The Brooklyn Daily Eagle from Brooklyn, New York on November 25, 1929 · Page 18
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November 25, 1929

The Brooklyn Daily Eagle from Brooklyn, New York · Page 18

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Monday, November 25, 1929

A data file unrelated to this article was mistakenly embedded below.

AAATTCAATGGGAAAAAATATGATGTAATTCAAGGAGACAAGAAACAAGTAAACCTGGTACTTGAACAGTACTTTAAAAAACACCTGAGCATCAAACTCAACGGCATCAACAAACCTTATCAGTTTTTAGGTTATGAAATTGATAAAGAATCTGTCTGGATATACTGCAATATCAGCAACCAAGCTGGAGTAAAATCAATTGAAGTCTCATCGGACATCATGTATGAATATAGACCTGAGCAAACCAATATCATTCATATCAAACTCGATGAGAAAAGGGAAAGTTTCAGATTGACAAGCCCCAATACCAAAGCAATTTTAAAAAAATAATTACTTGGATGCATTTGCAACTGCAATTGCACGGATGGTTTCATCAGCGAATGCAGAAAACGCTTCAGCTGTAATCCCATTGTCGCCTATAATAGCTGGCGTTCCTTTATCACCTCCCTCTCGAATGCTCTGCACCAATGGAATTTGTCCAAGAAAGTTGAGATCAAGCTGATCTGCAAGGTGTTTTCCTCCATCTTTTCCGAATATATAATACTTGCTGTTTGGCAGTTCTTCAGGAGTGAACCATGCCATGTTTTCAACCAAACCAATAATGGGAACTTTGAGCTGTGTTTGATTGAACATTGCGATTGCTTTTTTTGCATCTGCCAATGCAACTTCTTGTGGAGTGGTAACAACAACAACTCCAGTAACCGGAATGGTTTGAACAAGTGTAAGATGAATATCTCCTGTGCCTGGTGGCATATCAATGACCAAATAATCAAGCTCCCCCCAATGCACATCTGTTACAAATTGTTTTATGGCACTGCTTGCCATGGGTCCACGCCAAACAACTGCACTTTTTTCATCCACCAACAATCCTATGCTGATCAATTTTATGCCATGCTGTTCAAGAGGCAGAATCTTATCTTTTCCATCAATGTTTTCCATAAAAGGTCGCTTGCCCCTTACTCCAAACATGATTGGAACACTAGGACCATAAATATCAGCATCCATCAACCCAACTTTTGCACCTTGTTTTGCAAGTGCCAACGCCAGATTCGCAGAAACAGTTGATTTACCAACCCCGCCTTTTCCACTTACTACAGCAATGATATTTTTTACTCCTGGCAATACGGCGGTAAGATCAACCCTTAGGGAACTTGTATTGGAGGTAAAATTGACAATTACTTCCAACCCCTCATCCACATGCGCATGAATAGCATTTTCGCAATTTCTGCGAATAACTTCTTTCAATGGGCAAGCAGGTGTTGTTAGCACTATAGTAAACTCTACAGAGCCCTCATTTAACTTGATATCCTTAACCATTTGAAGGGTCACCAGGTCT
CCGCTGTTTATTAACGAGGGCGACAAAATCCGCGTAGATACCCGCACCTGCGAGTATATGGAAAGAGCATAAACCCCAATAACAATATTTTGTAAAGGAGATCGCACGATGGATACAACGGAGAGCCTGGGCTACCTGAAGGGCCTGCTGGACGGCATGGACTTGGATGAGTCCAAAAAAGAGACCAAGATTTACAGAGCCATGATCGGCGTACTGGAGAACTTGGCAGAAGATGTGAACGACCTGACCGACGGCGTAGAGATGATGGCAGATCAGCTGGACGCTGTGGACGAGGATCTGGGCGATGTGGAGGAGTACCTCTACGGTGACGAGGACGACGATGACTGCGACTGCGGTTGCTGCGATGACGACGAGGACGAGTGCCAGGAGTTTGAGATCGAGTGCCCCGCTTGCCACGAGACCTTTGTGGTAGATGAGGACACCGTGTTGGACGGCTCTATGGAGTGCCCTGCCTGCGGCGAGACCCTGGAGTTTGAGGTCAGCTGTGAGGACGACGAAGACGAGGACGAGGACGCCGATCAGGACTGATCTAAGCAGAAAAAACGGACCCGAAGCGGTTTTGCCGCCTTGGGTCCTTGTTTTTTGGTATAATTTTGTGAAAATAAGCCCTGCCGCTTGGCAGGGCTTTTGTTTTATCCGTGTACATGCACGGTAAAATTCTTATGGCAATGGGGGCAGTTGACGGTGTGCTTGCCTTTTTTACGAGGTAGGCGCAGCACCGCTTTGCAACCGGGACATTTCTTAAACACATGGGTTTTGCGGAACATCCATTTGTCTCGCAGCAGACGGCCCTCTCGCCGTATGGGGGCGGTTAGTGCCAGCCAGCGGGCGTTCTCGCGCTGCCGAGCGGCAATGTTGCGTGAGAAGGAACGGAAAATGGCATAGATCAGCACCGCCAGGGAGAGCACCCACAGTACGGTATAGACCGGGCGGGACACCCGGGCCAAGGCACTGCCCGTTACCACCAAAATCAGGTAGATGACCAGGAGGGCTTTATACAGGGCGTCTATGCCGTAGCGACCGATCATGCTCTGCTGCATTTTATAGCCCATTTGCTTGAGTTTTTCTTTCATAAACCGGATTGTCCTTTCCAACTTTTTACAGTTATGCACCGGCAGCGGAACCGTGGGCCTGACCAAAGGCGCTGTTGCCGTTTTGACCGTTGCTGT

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M 1 BROOKLYN DAILY EAGLE, NEW YORK, MONDAY, NOVEMBER 25, 1929. Pair Die Rescuing Struggling Mate From Icy Waters of -Great South Bayi 18 Carroll Earle, Football Warriors Win Letters at Huntington High 2 Drowned as Motorboat in 4- Year Fight to Tap Hidden Stream Fails A. J. Connolly Finally Abandons Freeport Well-Digging Attempt As Village's Last Extension of His Contract Ends-Loses $23,000 . Freeport, L. I., Nov. 25 A great warrior trudges along snow-covered roads, dragging his steps at the head of the remnant of a defeated army; a great actor stripped of his glamor In a moment, totters past the front of the theater where his name is being re-$ ; City Officials Hit Rockaway Court Problem Honor members of the football squad at Huntington High School were given a banquet, with Robert L. Simpson, principal, as toastmaster. The boys who received letters were Everitt Prime, Creig Flessel, William Jalonen, Nathan Elkins, Stanley Anderson, Benjamin Levine, Fred Roberts, Romney Wheeler, Gilbert Wilhelm, George Gove, Malcohn Hagen, Jack Aaronsen and Louis Buck, the latter being the manager. . - ' . Queens Social News Frankel Enlists Engineering Aid 85-09 107th st. entertained several Bay G ipsrzes James F. Hamilton, 50, Saved ; Sees Brother and Friend Succumb Sayville, L. I., Nov. 25 Two men were drowned and another rescued yesterday when the outboard motor boat in which they were fishing capsized in Great South Bay near Smith Point, L. I. The men who were drowned were Gordon Hamilton, 44, and Charles Sheier,. 45, of Rockville Centre, L. I. James F. Hamilton. 50, a brother of the dead man, clung to the overturned boat until he was picked up by other fishermen. The bodies have not yet been recovered. According to the story he told police, the boat, a 16-foot outboard motor craft named the Algo, was capsized by heavy seas. The three men clung to the slippery bottom of the boat. Sheier kept falling into the sea and was repeatedly pulled back to the boat by the other two. James Hamilton started to swim for shore for help but was called back by the other two. The younger Hamilton then essayed the trip but sank after he had swum 500 yards. Sheier finally slipped from the boat end sank. The rescued man told police lie fell overboard when the boat lurched and that the boat capsized when the others tried to haul him aboard. James Hamilton managed to cling tc the craft until a passing fishing boat noticed him and he was picked up. He was taken to his home, 266 North Center ave., Rockville Center, suffering from exposure and shock. The accident occurred about a mile off Mastic, L. I. . Gordon Hamilton is survived by his widow. Sheier was a widower and had no children. Armed Bandits Loot Inwood Meat Market 8900 in Cash Is Taken From Merchant by Two Dressy Holdup Thugs Inwood, L. I., Nov. 23 Nassau police are today seeking two un identified men, who early yesterday morning held up and robbed Saul Schonwetter, manager of the Italian-American Meat Market at 4 Mott St., taking $900 In cash. Schonwetter, who lives at 39 West End ave., was closing the store when the two entered. One of the men made a purchase while the other posted himself at the rear of the store. As Schonwetter was making change from a small bill which the one handed him, the other stepped from the rear to the counter and pointing a gun at him ordered him to hand over the money In the cash register. The manager complied nnd the two, after locking him in a storeroom, beat a hastv retreat. Schonwetter was only able to supply a meaner description of the men. He said that they were well dressed and looked like Italians. Detective Arthur Taylor of the 4th precinct of the Nassau police was assigned to the case The money taken represented the day's receipts at the store which was recently opened. Huntington Square Club Will Sponsor De Molav Huntington, L. I., Nov. 25 The Huntington Square Club, a branch of the Free and Accepted Masons, will sponsor a branch of the Order of De Molav. for boys In Huntington and vicinity. The purpose of the order Is to make better boys, better men and better citizens. The officials of the Square Club have named a committee consisting of William H. Higbie, Huntington; H. Chris I orck. Greenlawn; George Jackson, Huntington; Herbert W. Spargur, Huntington: Charles Probeck, Huntington Station; Carroll E. Welch, Huntini'ton, pnd C. Arthur Borg, Oyster Bay, to diseminate Information and receive applications from young men from 16 to 21 years of age. Yooclhacn Moose Party Is Planned A costume ball will be held by Woodhaven Lode, No. 110. Loyal OrdT of Moom. at headoimrtcrs. 06-13 DUt ave.. Woodhaven. Thanksgiving ce. The hall is being decorated especially for til? occasion. Prizes will be awarded for costumes displayed in the gn.id march. The committee consists of Bcr-nard Ablsch, chairman; Peter Maushart. Harold Ra.smi.Men. Edwin W. Russell. Harry Welir. Fred J. Christian. George W. Kiln1?, Harry Rre. James Egan, Louis J. Jacker. Joseph Dunn Jr., Edward Bishop, Fred Wipper and others. Glendale Mrs. M. A. Ahrens of 253 Schley st. entertained several friends at her home when arrangements were made for a card and bunco party next Saturday night at the Independent Democratic Club headquarters, Myrtle ave. and 66th pi. Mrs. J. H. Nachtrab of Meade st. is very ill at home. Her numerous Glendale friends wish her a complete and speedy recovery. Mrs. M. J. Marko of 131 Schley st. is convalescing at her home following an operation at Mary 1m-. maculate Hospital In Jamaica. Mr. and Mrs. L. F. Nicholl of 218 Valentine st. are the proud parents of a baby girl. The Mothers Club of P. S. 91, Central and Fosdick aves., will hold a Christmas party at the school on the afternoon of Dec. 19. Each guest will furnish a gift which will be exchanged during the afternoon. The recent cake sale was a huge success. The Parents Council of Crippled Children of Glendale will hold a bazar in the basement of P. S. 119, Griffith St., on Wednesday afternoon, Dec. 4. The Francis Marion Council, 95, Jr. O. U. A. M., will hold a cabaret and dance at Brooklyn Labor Lyce um, Willoughby and Myrtle aves., next Friday evening. Members of the Epworth League of the Glendale M. E. Church, Tesla pi., will present "The New Co-Ed' in the auditorium of P. S. 119, 75th st. and 78th ave., some time during the month of February. Mrs. Emma Kroza of 71-19 67th st. held a card party at her home in which several of her Glendale Iriends participated. Woodhaven Mr. and Mrs. George R. Bergleit-ncr and children of 94-04 82nd pi. have returned from a visit to relatives upstate. The Christian Endeavor Society of the Forest Park Reformed Church, 85th St., presented an entertainment in the church social rooms recently. Mr and Mrs. George Johansen pf 78-18 87th ave. are the proud parents of a hoii. who arrived at the Lutheran Hospital. Mrs. Sadie Moore of Woodhaven blvd. is In town again after a pleasant trip to Atlantic City. Miss Rocella Van Valkcnburg of New. Church Planned At Rockville Centre Rockville Centre, L. I., Nov. 25 Although Rockville Centre has 13 churches, preliminary steps were taken yesterday to form a new non-sectarian group. About a dozen persons gathered in the Reliance Hose Company house to hear Thomas Wall of Richmond Hill talk on the subject. It was reported after the meeting that only prellmlnaiy steps had been taken yesterday. There will bo another meeting next Sunday. lMIOMYHIOTOS Iriends at her home recently. I E. A. Glasser of 85-53 81st st. has been appointed as R. O. T. C. band manager of Cornell University, where he Is a student. A large delegation from Hillside Lodge, F. & A. M., was present at the sixth annual charity ball and entertainment of the Queens Masonic Association at the Hotel Pennsylvania. Mr. and Mrs. Joseph Finn of 94-55 Park Lane South have returned from a few days at Atlantic City. The Woodhnven Post, American legion Auxiliary held a card and bunco party in headquarters, 88-09 Woodhaven blvd. The Progressive Club of Woodhaven Is arranging for a theater party at Werba's Jamaica Theater cn Dec. 10. The club meets In the lecture room of Christ Congregational Church, 91st st. The F. M. G. Club of Woodhaven celebrated its third birthday with a party. A pink and white iced cake, with three candles, was cut by the president. Miss Mildred Scott. Preceding the social a study of the composer, Victor Herbert, was made. Three new members were accepted. The Young Peoples Sodality of ft. Thomas the Apostle Church will hold a masquerade party for the members and friends at the church hall tomorrow night. Refreshments will be served and games enjoyed, "King of Kin?s" was presented by the young people's society in the Bible school room of St. Luke's Fvangelical Lutheran Church, 85th ft Mrs. James Bcsser, of 89-20 Park Lane South, recently entertained at cards at her homo. Miss Ethel Fredericks of 85-37 C7th st. entertained at the first meeting of the season of the J. W, G Club. After games of card., oaucing followed with Miss Dorothy Faye at the piano. Mr. and Mrs. Louis C. Beck ot 66-58 85th st. celebrated their golden wedding anniversary at a party which was attended by their chil dren and grandchildren. Miss Norma Dugro of 86-09 98: h rt. entertained the members of the World Wild Guild connected with the Woodhaven Baptist Church, 80th st. Pilgrim Chapter, Order of Dc Molay, held their annual dance at the Masonic Temple, 96th st. W. E. Collins, Democrat, Snitches to C. O. P. Ranks Huntington, L. I., Nov. 25 Former Federal District Attorney Wallace E. J. Collins, for many years an ardent Democrat, has announced that hereafter he will be found fighting In the Republl:an ranks. Tills fact was brought to the attention of the reading public through an editorial comment in the Huntington Times, the Huntington Democratic organ which condemns Mr. Collins for his change. Hv MEB Road Builder, Dies in Nassau Won Huce Contracts. Fought Since July to Prevent Bankruptcy Groat Neck, L. I.. Nov. 25 Carroll H. Earle, well-known Nassau and New Jersey contractor, who built the State causeway to Jones Beach State Park and the Northern blvd. from the city line at Little Neck to Roslyn, died last night at his Kings Point home of pneumonia. He had been 1U five days. Earle's contracting firm, Carroll H. Earle, Inc., ts now In bankruptcy, as well as an involuntary petition filed July 2? of this year by a number of creditor banks that listed his assets at $550 000 and his liabilities at $1,200,000. He had been actively fighting the attempt to have his firm declared a bankrupt ever since the petition was filed. Won Big Contracts. Tlae young contractor, Earle was only 37, entered the Nassau contracting field about two years ago and through a spectacular price-cutting war captured contracts totaling over $5,000,000, including the $1,200,000 Jones Beach causeway and the $550,000 Northern blvd. paving. Within two weeks of the time the bankruptcy petition was filed be was to begin receiving payments of $190,000 a week on the Jones Beach Job. Although his contracting company was involved in bankruptcy, Earle was still the head of four solvent concerns allied with his contracting business. They included the Nassau Dock Corporation, owners of a $250,000 dock on Manhasset Bay; a fleet of trucks owned by the Earle Transportation Company, the Nassau Terminal Corporation, own ers of a valuable railroad siding ano materials, and the Nassau SuffoR Equipment Corporation, owners of all the roadbuilding machinery used by the Carroll H. Earle Corporation. About five days ago the young contractor was taken ill with pneumonia. His condition grew steadilv worse until last night, when r-e died. His wife and two small chliarea survive. Arrangements for his funeral ha? not been completed early today. Richmond Hill Sclioo) Fetes Principal Dam. More than 150 members of tin faculty of Richmond Hill Higl. School, their relatives and friends on Saturday evening In the gymnasium of the institution attended a dinner In honor of Mathew L. Dann, who has Just completed three-year probation period as principal of the school. The event also marked the completion of the new school building. Harley Thomas head of the physical training department, acted a toastmaster. He was assisted In th.i arrangement program by William Stelnmetz and Miss Sara Barber, teachers. Principal Dann In a. brief talk congratulated the teachers for their work during the past three years. He advocated the use of the new school building as a free community center for the district. The main ttymnasium an! swimming pool, he announced, will be finished about Feb. 1, next year. Decorations at the dinner were made by students of various departments. To Extend Huntington Post Office Delivery Huntington Station, L. I, Nov. 25 Huntington Station, which only recently was given free city delivery through orders from Postal authorities at Washington, will soon have an extension to the original area, when six new highways will be taken In. This means that those who reside on portions of Johnson ve., James st., Oak st., Jacobson ave.. Chestnut st. and Cedar s! enerally known as the Hill section, will receive their mil delivered rom the Huntington Station Past-office after Jan. 1. This was learned through a letter received by the Huntln"ton Town "oard. through Supervisor P'ehard W. Hawkins, from a. W. Stretch, asking the town authorises to look pfter the pla-'Tr of the proper street si"ns a",' the nuberim of hoiiss on th' s'-eets in ni'tlon. Another errier will be appointed, It is believed. Woman Charges log Are Menace to Pupil Northiiort. L. I.. Nov. 25 Mri John Arata of Vernon Va'Vy rd. has filed a comn'nint with the Huntln"ton Town BoTd against a family by the nme of Erlcon thai, resides at Five Corners and has two large police dogs which, she claims frighten many who pas the houe. The dogs Bre a menace to whool children, she declared. In the absence of a dog warden, none havinj been annolnted fine the resignation of Warden Keho? several weeks ago. Town Clerk William B. Trainer was requested to write Erlrson advising him of the comprint and directl" him to care for the animals In the future. Rose Hamilton of Lvnbrook. to the tune of $30 a month, according o an order handed down bv Judge Neu. Hamilton paid Jud" Nci $120 Saturday, It has been learned, as his first contribution to the support of his former spouse. After four months have psd he Is "heduled to anrtur before Jmp Neu again lo advsn'-e another four rronthV Instalment. In the meantime Jiid-e Neu hni leserved his declMon concrrnlni the legality of Hamilton's second nmr-rlsge The wle'man Insisted that his divorce wan legil. but Wife No. 1 dee'erert never knew of the action until alter it had been Walker Declares , Site Controversy Will Follow Probe, Dec. 5 Just where the proposed Municipal and Magistrate's Courts building will be located in the Rock-aways has become a mucn-mooted question. The matter had been tacitly decided between Mayor Walker and Borough President Harvey, civic groups and lawyers committees. The Board of Estimate was to have voted approval of the purchase of 10 lots on Beach Channel dr. and Beach 91st St., Rockaway Beach, for $68,-000, last Thursday, when plans were completely upset -by Mrs. Irene Agnew, president of the Women's Regular Democratic Club of Arverne. Mrs. Agncw contended before the Board of Estimate hearing that the city could buy a site one and one-half times larger than the Beach Channel dr. site, more centrally located, at a saving of $15,000. "If what you say is true," the Please Turn to Page 19. Laborer Killed By Shots Fired At Close Ran:e c I Rockville Centre Fray Takes Place on Dark Street Knives Used. Rockville Centre, L. I., Nov. 25 A man Identified by police as Joseph Patia, 30, of Bank St., Rockville Centre, was shot and killed near Village ave. here last night. Residents of Rockville Centre Hall, an apartment house near which the man's body was found, told police they heard two shots One witness' reported that he saw two men run ning from the spot where Patla's body was found. Patia had been shot twice In the left side. There was also a large "ash in the left side of his neck. Police believe the bullets were fired at close range aS the man's tie and sweater bore powder burns. The condition of his clothing bore evl dence of a struggle before the shooting, police said. Several labor, gangs are employed here on a new sewer and police be lieve the shooting may be the result or a leud. they said. The street on which Patit's body was found formerly was a trolley ritht of way and is badly lighted. The man's body was found along side a lence. De Forest Raises Issue On North Shore Leases Cold Spring Harbor, L. I., Nov. Johnston De Forest, for manv years holder of one of the leases shore front proper" issued by the Town of Huntin- recently sur tendered so that arcel covered might be Include in an enlarged lease needed to allow the develon-ment of a park, has raised the question of the legality of the Town tf Huntington leastnt pronerty to the Cold Spring Harbor Improvement Society, Ino., for park purposes, without authority from the State of New York. Practically all the property to he used In the proposed park, on which the wealthy resident ot Cold Spring Harbor and vicinity are rlanning to spend thousands of dollars, has been held for years under leases from the town, issued Dy the Board of Trustees, the custo. dians of the town-owned lands, and Ir each case the lease.have been given up in the Interests of the n-tw project. The strip to be used is located at the rear of the Cold Spring Harbor Library and the headquarters of the Cold 8prln(r Harbor Fire Department, and much of It Is marsh lands. . WERNE TALKS O! LITERATl'RE. Dr. B. Weme of the Jamaica Jewish Center before' a group of adult members of the Forest HtlU Sisterhood gave a talk on Hebrew classical and contemporary literature yesterday afternoon In the Community Clubhouse on Stafford ave., Forest Hills. . moved from an electric sign a great well digger moves his derricks out . I town while village officials stand by with thumbs down. For the curtain has fallen on the four-year efforts of A. J. Connolly of Newark, N. J., a well digger of 50 years of experience and established reputation; and while still optimistic and confident he has been branded a failure and told to leave town. It was more than four years ago that efforts to dig a well at the power house were started by a man who ha? been digging wells all over the country, who was at one time worth more than one million dollars, and who did not know the meanirg of the word failure. Sought Under--round Stream. But the passing years brought changing fortunes and it was gray haired pleasant faced Connolly of gentle mien who started to pierce the soil in search o subterranean streams that would supply millions of gallons a day to a waiting pop ulace. One thing after another went wrong, pipes burst and became cemented in their sockets by years of standing. Matters grew worse and worse. The contract expired and then came a long series of exten sions. But even they had to end, and the last one ended Saturday with no hope of any extension. Mem'iers of the village board faced a hard task in finally placing the" brand of failure on a man who had demonstrated a wonderful pa tience and optimism backed by $25,-000 of his own money. Other village officials who are young at the game and who may have predicted failure smirked openly until silenced by black looks of a sympathizing public, f,or it was no pleasure to see an old man walk down the road to defeat. Pipe to Be Covered. It Is believed now that the buried pipe will be covered over with dirt and that the spot will be known as "Connolly's Folly," paralleling the case of the old reservoir in Rockville Centre that was built at great expense and would not hold water, and got the name of "Freel's Folly." Rumors have it that with Connolly out of the way. some one will try and persuade the village to complete a job that may be very nearly completed, and thus deprive the rightful heir of the glory of achievement and its financial fruits. If such a thing does happen it Is as sured that vox populi will be heard through a loud speaker, and it is predicted that the four-year well will be Just a grave and nothing Valley Stream Offices To Be Moved on Jan. 1 Valley Stream, L. I., Nov. 25 The first day of 1930 will be moving day for the various village departments that are to :e located In the Valley Stream Theater Building on Rockaway ave. after that date. By May 1, 1930. it Is expected the village clerk's office, the courtroom. the office of the Board of Assessors and the Deparment of Public Works will be housed In the same building. An agreement has been reached with the owners of the theater build ing, according to Mayor Arthur J. Hendrickson. The office of the Department of Public Works, now located at 236 rockaway ave., and the Assessor's office, now In the Gibson Building, at Roosevelt ave. and Rockaway ave., will be moved Into the theater building by Jan. 1. The village hall and Village Clerk's office, now at Central ave and Merrick rd.. In the western end of the village, will be moved to the same building. The present village hall Is more than a half-mile from the center of the village. The lease calln for a payment of $3,300 a year, said to be one-half the amount asked last year. Rockaway s to Introduce Boardwalk Legislation Peter Messer, chairman of the boardwalk committee of the Far Rockaway Board of Trade, an-eorn-ed today that the Rockaway boardwalk bill would be amended at the forthcoming session of the State Legislature in order to allow the city to acquire additional land needed at Far Rockaway In order to complete the promenade Mr. Messer said that he had held several conferences with Assembly man Maurice Fitzgerald of Queens, who will Introduce the measure which Is now being framed. It was discovered se"crai months ago that an amendment to the boardwalk bill would hive to be made In order to have the city acquire additional land from B. 21st to B. 2d St., Far Rockawry TJie line of the walk Is placed back several hundred feet under the proposed amendment and leglsla'io- U needed before the city can acquire th's property. Automobile Turns Turtle, None Hurt Mineola, L. I.. Nov. 25. A serious accident was narrowly avoided when two care came together at Jericho tpke. and Ellison ave.. Old West-bury, yesterday morning. An auto driven by David Sklftelman of 28 Main St., Rlverhead. and Ccunied by his son, Eutene. 14. was going wrt on the Jericho 'toke. The other, driven by James Toomey of Old Westbury, was going south on Police Arrest Four As Hold-up Men in Queens Former Prisoners Are Charged With Trolley - Car Robbery of 87,200. Four men, who police say perpetrated several hold-ups in Queens, obtaining several thousand dollars, were arrested by detectives of the Astoria precinct yesterday and locked up in the police station to await arraignment today in the police court at Long Island City. Police say all four have been Identified by two victims, and they are hopeful of additional Identifications within the next few days. They are being held on charges of assault and robbery. The prisoners gave their names as Edward McGrath, 24, of 402 E. 18th st; John Raffo. 25, of 460 W. 31st st.; Michael Tansello, 24, of 402 E. 18th st. and Edward Gaff- ney, 20, of 301 E. 25th St., all Man hattan. Police say all four have police records and have served prison terms. October Hold-up Charge They are charged with having been the men, who on October 4 last, held up a trolley car at Vernon blvd. and 41st rd.. Long Island City, terrorizing all the passengers and stealing a $7,200 pay roll from Franklin Smith, paymaster of the William L. Bradley & Sons marble works In Long Island City. Smith and two assistants were carrying the money to pay off workmen at the Cathedral of St. John the Divine. They boarded the trolley car and a couple of blocks further on four men got aboard. All had revolvers and threatened to use them. While three of the bandits "covered" all the passengers on the car the fourth grabbed the bag, containing the money, from Smith. Then all four got off the car and fled. The description of the men who carried out ths holdup was tald by police at the time to have tallied very closely with that of the four who held up and robbed Walter Crowe, paymaster of the Gahagan Realty Company, in the office of the company at Beach 63d st., Ar-verne. Queens, on September 7, last, when $1,400 was taken from Crowe, after other emDloyees In the office had been bound and gagged .and thrust Into a rear room. Rockaway Beach Cate Crowe hud left the Brooklyn office of the company, alighting from a train at the Hanimels sta tlon, Rockaway Beach. There was an automobile waiting for him and he was driven to the Arverne office with the money. There he was met by four men, all armed, and the money taken from him after he had been struck over the head and badly wounded. Rnflo is al!e;e1 to have been Implicated In the so-called "aspirin" robbery in Manhattan several months ago. On that occasion a truck load of aspirin was stolen In Manhattan and taken to Brooklyn. The stuff was Mild to huve been valuod at several thousand dollars. Police say Raffo was convicted and sentenced to 10 years in prison but obtained a new trial and was acquitted a short time before the Gahagan holdup Raffo was arrested In Brooklyn yesterday bv detectives frfrni Astoria and within a short time the other three were In custody. Police sav both Smith and Crowe have Identified the prisoners as the men i n ho held them up. nilsMim. sub'ert: "The Queens Tlun-iiini Commission and the Borough cf the Future." Dec. 17. William Bishop, etuilneer ot sewers, subject; Community .'"unit ut Ion." Dec. 24. .lohn J. Unlleran. Com-r lisMimer of Public Works, subject: Christ n'B.s Spirit In yueens." Dee. 31. Frederl'k Pnsse, Imro scc-p'tnry. Mitrw-t: "An OffUial Review of tie old Year." Jan, 7. ISoro President (inorje U Hiuvp". subject: "Your Government and Minn." ,J;lll It. Charles Ci. Mever, mem- ;. r tufs iMnnnlii't C'omnil: .iloti line t -Turks In IJuwns ,1 in Li. K. A. VieD'Hl'-aU. I1W 111- I ) r of Coeens Phtillitrf Cnmm!'-j in. hjeet: "TrtitiMt Ne-ds In u, ! Jan 8. J. W. (:irp"ntnr. mem- I I ;.r Ouct.s Planning Cvmml.vion ' t jbjf'ct' "Airports.' At Lons? Beach Mayor-Elect Names Four as Unofficial Consultation Committeemen. Long Beach, L. I., Nov. 25 Mayor- elect Frank Frankel has appointed a group of engineers to te known as the Mayor's Committee of Engi neers to serve without pay The men selected are: Ole Singstead, consulting engineer for the Holland Tunnel, Manhattan, ,and at present consulting engineer on the tunnel now In construction between Detroit, Mich., and Windsor, Canada; Clarence R. Calloway, vice president of the Gurney Elevator Company, and George S. Vander Werken and John V. Schaefer, both former city en gineers. The duties of this committee are lo investigate the water plant, sewer system, electric light and gas service, ripping up the trolley tracks through the city and the eliminating of light poles on Park st. west of New York ave. These men are all residents here and their recommendations. Mr Frankel stated, will save the taxpayers thousands of dollars. When Frankel assumes office on Jan. 1 he will act at once on the Improvements, he said. To Transfer Scallops In North Shore Waters Northport, L. . I., Nov. 25 The large amount of bug scallops now located on the bars in Centerport, Northport and Duck Island Harbors will bo saved and transplanted In deep water, according to the permit Just Issued to the Huntington Town authorities through Town Clerk William B. Trainer by J. H. Hlldreth, Supervisor of Marine Fisheries, on behalf of the State Conservation Department. The existence of .these bug scallops was brought to the attention of Town Clerk Trainer with the information that If the scallops were allowed to remain in their present location on the bars and flats, they would be winter-killed by ice forming when the tide dally recedes. Supervisor Hlldreth writes that this Is the first time that the department has done anything like this and trusts that It will turn out advantageous for the baymen as well as for the Conservation Department. Woman Sent Summons By Mail as Phone Fails Hempstead, L. I., Nov 25 The mall man delivered an unpleasant surprise to Mrs. Selma Strauss of 69 Burtis ave tills morning. Policeman Ray Baker of the Hempstead police mailed a summons to Mrs. .Strauss yesterday on the allegation that she left the scene of an accident after, it is alleged, her ear struck another car owned by William Bradley, at Fulton and Front st., Saturday Bradley says he called up Mrs Strauss, who hung up the receiver. He reported the matter to Policeman Baker, who says he also called up Mrs. Strauss nd again the receiver was hung up on him. He therefore wrote out a summons for her to appear belore Justice of the Peace Walter R. Jones In the Hempstead Court and mailed It. If the mall got through without delay the bad news was received this morning. MIDDLE VILLAGE C'LIB FETE. Scores of residents of Middle Village Saturday evening attended the second annual dance of the Middle Village Club, held In the reception rooms of the institute, on Hlnman st.. Middle Village. Members of the Montauk Democratic Club and the Middle Village Tammany Club attended In a body. JeflYioii Duvi ApjM'ars in Court Jefferson Davis, 55. i lored. of 2'J8 Beach 84th st., Rockaway Beach, was held without bail by Magistrate Lawrence T. Grever In the Jamalen Court yesterday, charged with felonious asrault. Saturday nlTht Sam Allen ot 111 Beach 77th st., who was removed to the Rockaway Bach Hiispltal suffering from a serious wound on hLi side Inflict: bv a sharp Instrument, accused Davis. Minlstrate Oreswr said afU'i court that Davis' was the thlrrl famous name brought before !i!m within a few weeks Gcor?e Wa.1hlr.3ton and Jame J. Walker were the other two. -J 811 ; Wfj . vj' , . JS ' Radio Addresses Slated In Queens On Civic Topics Salesman Pays Wife No. 1 As Divorce Is Examined A new (jrovruin of ladto addresses over hi, it Ion WWHL, Woudslde, ui'ri'T the aiuplees ot the Home Owners' Kducatlonal Kcnire is Htl-lioun'-i'd liv Frank Lee Donosihu'-. puty .up- rlntenlert ! Qmw M-rliwavs, who is acting us tiircto: of the MTies. The program villi b"'iii Tue,ii:i. lire. :t. and i.ntlnue tverv Tue.-riH until Jan. 28. Fpeaker ure im-mtx": fi! Brno President Cieoi ?' CV Har-ey's cabinet mid membi'ii of the ijueens PlHtinltiK t'MmmA')i)H. Snh- y ris liiue to d'j with p ihilc luiie- tion. pubii.'Ii:vroveuie;its and pub- If information. The pro-'ram follow . ? 3 I!u" inr iid O'C n"or. !, -lit t the b'iro ir '''t. iil) 'M II nifin In'e- "t E !' o! FuLli 1 . - - liec If), ti. William Mrt'ly. (h.ili- I., an uf ti e Queens Plann.iig Com- Lynbrook. L. I.. Nov. 25 6tanly Bass Hamilton, said to be a self-ttyled reollca of John Barrymo'C and admittedly a $30--week salesman, now has two women on his hands. Brought before Jud'e Edward T. Neu In Lynbrook court three weck nao. Hamilton declared Is saw no 'eason why he should support hn first wife after receiving what ie in court with him and cnaracienzen herself as his second wife Judire Neu, however, differed with Hamilton concerning hi resnon"ri-Wlity for Wife No. 1. The salesman will support his first wife, Ellison ave. Skeftelman's car turned ; insisted was a leal divorce In Chi-over three times and barely missed ego. A pretty brunette appean'1 Imagine the embaras.scmont of this Queens resident who believes In the weather forecaster. Saturday tlie big weather Miot said, "Colder and :;iiow on Sunday." Thus, bright and early yesterday morning. Joseph (tooltus, Hellalre taxpayer (above) bolted from his house wranped In murfler und armed with his .shovel to find nothing more resembling a snowstorm than overcast skies. striking a pole. The occupants were tossed around In the fr end escnwd with minor cuts, which did not require the aid of a doctor. Toomev was reported unhurt. No summons was issued.